They produce a soundtrack that veers between impressive, dramatic and intense to ruminative, mesmeric and hypnotic. The listener is drawn in, and soon, is spellbound by music that’s dramatic and intense. Sometimes, the music is ethereal and elegiac. Other times it takes on a spiritual quality. That’s no surprise. The texts used in the recording of Crepuscular Hour, were discovered in Egypt in 1945, and proved hugely important, resulting in scholars reexamining early Christian history. Sixty-nine years later, these texts played an important part in Crepuscular Hour.
As the performance of Crepuscular Hour unfolds, the listener reflects on music that’s thoughtful, cerebral and occasionally, challenging. Mostly, Crepuscular Hour has an inherent beauty. There’s a serenity to music that’s ethereal, elegiac and has a spiritual quality. Always though, Crepuscular Hour is captivating, ambitious and innovative as the choirs combine with the noise musicians who push musical boundaries. The result is a sonic and visual feast.
Last year, Moskus released their much anticipated third album Ulv Ulv on Hubro Music. Ulv Ulv features the Norwegian jazz pioneers at their innovative best, as they play with a freedom, inventiveness and intuitiveness that most groups can only dream of. The result is music that’s inventive, innovative, ambitious, bold and challenging. This is what we’ve come to expect from Moskus.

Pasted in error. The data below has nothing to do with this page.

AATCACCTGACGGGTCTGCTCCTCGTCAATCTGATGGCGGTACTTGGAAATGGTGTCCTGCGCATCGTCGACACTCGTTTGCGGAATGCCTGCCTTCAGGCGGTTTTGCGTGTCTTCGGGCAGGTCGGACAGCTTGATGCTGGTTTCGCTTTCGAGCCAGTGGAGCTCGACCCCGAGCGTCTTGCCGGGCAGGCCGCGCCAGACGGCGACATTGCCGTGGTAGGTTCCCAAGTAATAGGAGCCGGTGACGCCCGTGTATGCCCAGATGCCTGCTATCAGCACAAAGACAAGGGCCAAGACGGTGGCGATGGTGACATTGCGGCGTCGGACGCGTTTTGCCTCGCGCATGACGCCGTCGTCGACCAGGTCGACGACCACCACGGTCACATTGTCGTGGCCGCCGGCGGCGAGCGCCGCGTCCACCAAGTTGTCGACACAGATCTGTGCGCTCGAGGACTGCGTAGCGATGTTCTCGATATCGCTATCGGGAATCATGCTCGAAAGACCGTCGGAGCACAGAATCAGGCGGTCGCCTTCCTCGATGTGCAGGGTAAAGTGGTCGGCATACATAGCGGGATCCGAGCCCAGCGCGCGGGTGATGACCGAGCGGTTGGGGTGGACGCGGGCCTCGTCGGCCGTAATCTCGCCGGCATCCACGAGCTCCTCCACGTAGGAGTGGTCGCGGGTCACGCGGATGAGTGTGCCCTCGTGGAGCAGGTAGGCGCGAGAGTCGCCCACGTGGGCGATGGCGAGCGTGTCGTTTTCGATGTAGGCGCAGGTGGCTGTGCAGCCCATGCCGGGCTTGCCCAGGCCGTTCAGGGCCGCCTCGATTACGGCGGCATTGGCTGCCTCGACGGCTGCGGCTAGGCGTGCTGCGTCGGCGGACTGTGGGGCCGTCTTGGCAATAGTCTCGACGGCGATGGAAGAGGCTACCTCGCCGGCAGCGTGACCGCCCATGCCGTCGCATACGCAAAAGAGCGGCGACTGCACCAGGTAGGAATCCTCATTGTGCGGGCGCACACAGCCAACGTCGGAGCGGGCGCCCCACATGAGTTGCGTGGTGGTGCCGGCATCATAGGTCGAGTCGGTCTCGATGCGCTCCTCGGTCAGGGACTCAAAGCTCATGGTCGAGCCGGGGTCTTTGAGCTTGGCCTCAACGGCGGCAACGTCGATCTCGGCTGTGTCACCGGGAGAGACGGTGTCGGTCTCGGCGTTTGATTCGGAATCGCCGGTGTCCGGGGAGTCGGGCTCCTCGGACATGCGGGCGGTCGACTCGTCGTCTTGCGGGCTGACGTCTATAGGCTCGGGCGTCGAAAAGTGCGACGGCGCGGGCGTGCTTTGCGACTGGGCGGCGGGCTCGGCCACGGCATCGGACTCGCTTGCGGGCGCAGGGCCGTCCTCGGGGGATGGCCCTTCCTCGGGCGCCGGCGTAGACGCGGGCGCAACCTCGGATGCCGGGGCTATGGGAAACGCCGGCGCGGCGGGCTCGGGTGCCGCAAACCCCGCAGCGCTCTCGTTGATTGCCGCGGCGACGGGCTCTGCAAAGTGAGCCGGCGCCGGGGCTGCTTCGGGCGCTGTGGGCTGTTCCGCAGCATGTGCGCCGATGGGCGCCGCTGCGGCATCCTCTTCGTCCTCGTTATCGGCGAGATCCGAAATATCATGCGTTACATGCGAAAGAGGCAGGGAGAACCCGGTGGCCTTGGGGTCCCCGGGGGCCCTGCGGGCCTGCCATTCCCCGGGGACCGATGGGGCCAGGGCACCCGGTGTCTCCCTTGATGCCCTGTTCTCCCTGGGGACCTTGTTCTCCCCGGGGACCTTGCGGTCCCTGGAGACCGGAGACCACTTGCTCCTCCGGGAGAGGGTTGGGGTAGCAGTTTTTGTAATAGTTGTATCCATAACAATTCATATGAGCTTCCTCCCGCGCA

Just like on their two previous albums, Moskus create music that continue to challenges musical norms on Ulv Ulv. Moskus continue to push musical boundaries to there limits, and beyond on Ulv Ulv. To do this, they combine elements of avant-garde, experimental, free jazz, improv and industrial. There’s also the influence of Ornette Coleman, Charles Mingus, Albert Ayler and Sun Ra on Ulv Ulv. The result is an album that’s variously atmospheric, beautiful, cinematic, dark, dramatic, elegiac, ethereal, haunting, hypnotic, melodic, mesmeric, otherworldly and ruminative. The result was Ulv Ulv, the finest album of Moskus’ career.